Hong Kong is frequently voted one of the best places to live and work as an expat. Despite cries that it is not the same experience as it once was, there is no doubt that positions in Hong Kong are highly sought after. So let’s take a closer look at why that is.
The city itself
Like other big cities of it’s kind, Hong Kong is a megalopolis that has more than enough to offer to expat workers. However, it has a unique flavor that is hard to replicate elsewhere. The clash of cultures and influences make for a mix that is one of a kind. Chinese and Western styles mix, melt and then reproduce themselves in the most spectacular of ways. Besides that, Hong Kong has five star hotels, Michelin starred restaurants, street markets and food stalls within spitting distance of one another. This is Hong Kong’s unique draw and it has been a large part of the attraction for expats over the years.
The burst bubble
Fast forward to now and many are claiming that Hong Kong’s bubble has well and truly burst. The competition for posts, due to the enormous desire to work in Hong Kong and what it can offer, has meant it has become quite difficult to find a position. Couple that with often unbearable levels of pollution and rising costs of living, all of which equate to Hong Kong slipping down the scale in recent years. However, for those that do manage to secure a position, they can still enjoy a remarkably safe and accessible city.
Finding the right position
Hong Kong is home to a vast amount of offices, including international businesses. All of these need expat workers in droves. Finance has typically been the big pull for people working in Hong Kong and for this reason, when the global economic crisis hit, it hit hard in Hong Kong. Whilst the area may not have suffered along the same lines of other financial hubs, the positions available are not quite what they were. A reduction of posts is only one factor. Expat packages are also less lucrative, with many benefits and bonuses being drastically reduced. Previously, an expat worker could expect free schooling, medical insurance, housing and transport alongside their salary. However, many now claim this has become ancient history. Whilst packages feature many rewards, these are not quite as comprehensive as before.
It is not all bad news though. There are still many positions available to expats and the government is investing heavily in financial technology. For people working in this sphere, the sky can well be the limit. Consultants are still in demand, as well as law professionals, communications experts and human resources experts. For those people working in such fields, there should still be a healthy competition but greater opportunities of access.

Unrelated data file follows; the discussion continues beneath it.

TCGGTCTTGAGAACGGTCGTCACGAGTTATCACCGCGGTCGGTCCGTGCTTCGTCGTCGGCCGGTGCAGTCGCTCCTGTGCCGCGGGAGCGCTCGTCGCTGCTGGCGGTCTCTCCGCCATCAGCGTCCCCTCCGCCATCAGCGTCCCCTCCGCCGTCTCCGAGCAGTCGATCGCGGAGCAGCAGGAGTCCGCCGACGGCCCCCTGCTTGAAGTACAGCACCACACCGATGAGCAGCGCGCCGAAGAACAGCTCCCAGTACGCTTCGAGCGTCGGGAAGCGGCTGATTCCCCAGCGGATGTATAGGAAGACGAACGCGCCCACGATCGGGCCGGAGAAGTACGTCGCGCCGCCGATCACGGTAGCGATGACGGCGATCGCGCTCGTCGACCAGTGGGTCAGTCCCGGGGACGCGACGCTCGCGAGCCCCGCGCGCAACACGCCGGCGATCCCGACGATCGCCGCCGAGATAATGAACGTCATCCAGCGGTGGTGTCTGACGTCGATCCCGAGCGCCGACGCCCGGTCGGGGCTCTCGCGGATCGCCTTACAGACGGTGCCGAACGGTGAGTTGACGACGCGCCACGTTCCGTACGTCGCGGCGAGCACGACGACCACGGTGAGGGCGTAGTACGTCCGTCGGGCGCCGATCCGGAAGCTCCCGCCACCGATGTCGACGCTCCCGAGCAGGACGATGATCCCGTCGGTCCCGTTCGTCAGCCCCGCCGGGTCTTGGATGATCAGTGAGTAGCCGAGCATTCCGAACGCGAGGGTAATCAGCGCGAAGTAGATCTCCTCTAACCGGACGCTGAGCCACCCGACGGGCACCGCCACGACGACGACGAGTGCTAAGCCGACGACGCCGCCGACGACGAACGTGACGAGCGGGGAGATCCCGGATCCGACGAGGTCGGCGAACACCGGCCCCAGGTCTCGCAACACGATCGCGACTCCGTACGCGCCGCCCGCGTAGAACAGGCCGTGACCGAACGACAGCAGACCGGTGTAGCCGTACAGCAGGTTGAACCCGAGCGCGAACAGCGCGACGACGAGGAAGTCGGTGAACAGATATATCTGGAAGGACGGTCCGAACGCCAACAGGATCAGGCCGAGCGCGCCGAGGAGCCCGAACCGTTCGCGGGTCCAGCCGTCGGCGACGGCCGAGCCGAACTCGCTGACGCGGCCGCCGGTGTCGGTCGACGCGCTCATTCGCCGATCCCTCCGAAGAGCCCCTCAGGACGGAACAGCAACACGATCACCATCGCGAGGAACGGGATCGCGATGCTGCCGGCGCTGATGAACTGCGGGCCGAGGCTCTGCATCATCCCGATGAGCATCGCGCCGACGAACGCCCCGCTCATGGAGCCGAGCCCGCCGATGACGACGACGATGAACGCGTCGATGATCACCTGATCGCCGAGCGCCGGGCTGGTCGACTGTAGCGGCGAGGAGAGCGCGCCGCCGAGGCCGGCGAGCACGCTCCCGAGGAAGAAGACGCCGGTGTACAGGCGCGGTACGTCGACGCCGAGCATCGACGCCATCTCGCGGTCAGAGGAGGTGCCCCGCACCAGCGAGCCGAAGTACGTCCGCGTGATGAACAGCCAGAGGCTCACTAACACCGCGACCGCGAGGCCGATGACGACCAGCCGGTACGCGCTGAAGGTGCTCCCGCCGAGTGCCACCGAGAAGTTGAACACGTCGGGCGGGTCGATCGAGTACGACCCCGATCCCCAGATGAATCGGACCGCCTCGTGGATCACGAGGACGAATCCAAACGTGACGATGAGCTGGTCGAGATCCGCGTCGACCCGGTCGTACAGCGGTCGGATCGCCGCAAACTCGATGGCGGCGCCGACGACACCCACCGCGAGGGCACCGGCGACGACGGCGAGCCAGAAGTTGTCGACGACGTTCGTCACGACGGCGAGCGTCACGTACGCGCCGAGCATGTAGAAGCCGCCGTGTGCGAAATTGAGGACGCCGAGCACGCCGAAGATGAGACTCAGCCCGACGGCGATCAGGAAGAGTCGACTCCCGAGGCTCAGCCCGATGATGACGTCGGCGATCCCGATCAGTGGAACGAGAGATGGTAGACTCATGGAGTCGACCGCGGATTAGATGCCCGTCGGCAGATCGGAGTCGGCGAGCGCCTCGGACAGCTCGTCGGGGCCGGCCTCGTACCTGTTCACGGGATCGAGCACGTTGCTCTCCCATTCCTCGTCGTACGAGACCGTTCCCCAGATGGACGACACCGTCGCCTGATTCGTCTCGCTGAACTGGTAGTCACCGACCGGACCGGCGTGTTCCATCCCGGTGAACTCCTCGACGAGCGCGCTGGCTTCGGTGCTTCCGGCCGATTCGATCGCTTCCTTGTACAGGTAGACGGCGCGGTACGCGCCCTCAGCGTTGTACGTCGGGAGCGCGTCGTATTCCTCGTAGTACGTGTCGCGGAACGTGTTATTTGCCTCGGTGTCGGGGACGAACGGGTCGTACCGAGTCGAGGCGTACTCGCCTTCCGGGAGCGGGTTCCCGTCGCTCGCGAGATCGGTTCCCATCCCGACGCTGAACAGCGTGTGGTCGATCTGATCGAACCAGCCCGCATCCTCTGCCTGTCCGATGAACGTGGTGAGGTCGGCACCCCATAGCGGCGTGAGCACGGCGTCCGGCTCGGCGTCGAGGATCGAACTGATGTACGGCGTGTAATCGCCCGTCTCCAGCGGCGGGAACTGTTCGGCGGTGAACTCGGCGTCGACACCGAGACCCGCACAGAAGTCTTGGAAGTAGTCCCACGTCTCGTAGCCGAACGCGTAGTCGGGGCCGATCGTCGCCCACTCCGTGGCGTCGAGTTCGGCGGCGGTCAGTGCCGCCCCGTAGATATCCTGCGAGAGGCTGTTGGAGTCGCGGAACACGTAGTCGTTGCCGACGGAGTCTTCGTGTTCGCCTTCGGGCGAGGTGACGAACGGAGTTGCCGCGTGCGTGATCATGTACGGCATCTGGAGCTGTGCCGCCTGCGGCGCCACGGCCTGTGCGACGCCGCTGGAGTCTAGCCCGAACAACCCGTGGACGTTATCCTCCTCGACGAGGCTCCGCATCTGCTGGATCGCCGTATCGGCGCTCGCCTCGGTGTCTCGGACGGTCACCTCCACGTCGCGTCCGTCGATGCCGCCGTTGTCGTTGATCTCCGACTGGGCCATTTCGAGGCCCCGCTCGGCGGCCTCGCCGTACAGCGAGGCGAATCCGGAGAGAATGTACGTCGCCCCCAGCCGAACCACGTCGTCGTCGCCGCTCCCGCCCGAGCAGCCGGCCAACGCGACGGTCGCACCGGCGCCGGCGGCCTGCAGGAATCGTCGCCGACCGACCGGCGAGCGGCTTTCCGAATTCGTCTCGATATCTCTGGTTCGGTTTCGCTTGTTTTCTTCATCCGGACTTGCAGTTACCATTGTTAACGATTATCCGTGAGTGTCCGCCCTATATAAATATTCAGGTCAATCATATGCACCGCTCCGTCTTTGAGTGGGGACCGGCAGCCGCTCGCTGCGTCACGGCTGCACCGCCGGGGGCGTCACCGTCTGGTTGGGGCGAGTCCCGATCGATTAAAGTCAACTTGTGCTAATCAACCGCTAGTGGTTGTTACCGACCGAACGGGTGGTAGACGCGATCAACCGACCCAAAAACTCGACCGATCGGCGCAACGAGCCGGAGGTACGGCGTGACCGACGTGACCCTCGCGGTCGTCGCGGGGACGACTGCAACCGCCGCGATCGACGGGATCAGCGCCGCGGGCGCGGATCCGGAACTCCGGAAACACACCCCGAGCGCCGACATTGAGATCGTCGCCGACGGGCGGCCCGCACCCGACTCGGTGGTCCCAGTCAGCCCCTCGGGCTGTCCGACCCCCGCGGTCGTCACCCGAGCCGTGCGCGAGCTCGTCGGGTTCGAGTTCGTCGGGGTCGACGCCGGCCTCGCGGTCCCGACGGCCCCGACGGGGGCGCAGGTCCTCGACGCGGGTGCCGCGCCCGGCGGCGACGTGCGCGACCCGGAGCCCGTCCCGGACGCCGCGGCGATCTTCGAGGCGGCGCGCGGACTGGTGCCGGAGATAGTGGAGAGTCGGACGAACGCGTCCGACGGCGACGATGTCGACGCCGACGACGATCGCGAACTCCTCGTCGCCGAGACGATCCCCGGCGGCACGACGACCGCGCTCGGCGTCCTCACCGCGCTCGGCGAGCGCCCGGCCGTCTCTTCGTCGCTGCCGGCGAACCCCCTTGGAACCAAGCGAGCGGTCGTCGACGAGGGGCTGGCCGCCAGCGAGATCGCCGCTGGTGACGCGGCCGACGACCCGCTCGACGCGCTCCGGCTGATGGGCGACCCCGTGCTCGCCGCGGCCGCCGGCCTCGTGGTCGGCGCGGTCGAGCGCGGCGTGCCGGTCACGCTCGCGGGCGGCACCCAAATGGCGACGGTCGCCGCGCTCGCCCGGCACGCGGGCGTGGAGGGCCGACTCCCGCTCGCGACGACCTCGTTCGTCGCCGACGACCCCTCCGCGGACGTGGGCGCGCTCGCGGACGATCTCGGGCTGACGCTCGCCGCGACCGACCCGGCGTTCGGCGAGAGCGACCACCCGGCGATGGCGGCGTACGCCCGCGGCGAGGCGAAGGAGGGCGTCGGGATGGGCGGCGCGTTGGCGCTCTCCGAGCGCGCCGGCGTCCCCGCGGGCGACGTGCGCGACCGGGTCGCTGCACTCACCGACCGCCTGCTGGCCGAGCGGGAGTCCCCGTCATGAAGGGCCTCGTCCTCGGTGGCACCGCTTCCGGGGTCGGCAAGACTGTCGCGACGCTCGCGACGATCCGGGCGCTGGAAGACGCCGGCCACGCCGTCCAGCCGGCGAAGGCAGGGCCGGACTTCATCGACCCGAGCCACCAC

What you can expect
Hong Kong’s currency has been stable for many years and the city is famous for it’s nonexistent sales tax. Monthly salaries for expat workers often exceed that earned by locals, and so spending power is huge. In fact, many expats may find they can afford private education, full time domestic help, childcare and luxury holidays. As fantastic as that may sound, take into account that Hong Kong is also one of the most expensive cities in the world. The bulk of a salary may go on housing, but this can be circumvented somewhat if expectations about housing sizes are kept low. Living in a Western sized apartment will also come with a hefty price tag, but downsizing means that you can keep rental costs more realistic. Education is another sore point. Private education in international schools is pricy, as well as being extremely difficult to enter into. Competition for places is extremely fierce and the round of applications and interviews can be overwhelming.
Broadening your horizons
Yet, people living in Hong Kong will be amazed at how many doors are open to them once they arrive. From dining at world class restaurants, drinking in rooftop bars, or enjoying a milk tea in a cafe, life is never boring. Thanks to the amount of expats living in the city, there is no shortage of social events on offer. For the many downsides that living far from home can bring, the experience awaiting is more than enough to counteract any ill effects. So whilst the expat bubble may have burst, it certainly doesn’t mean that another bubble isn’t ready to take it’s place.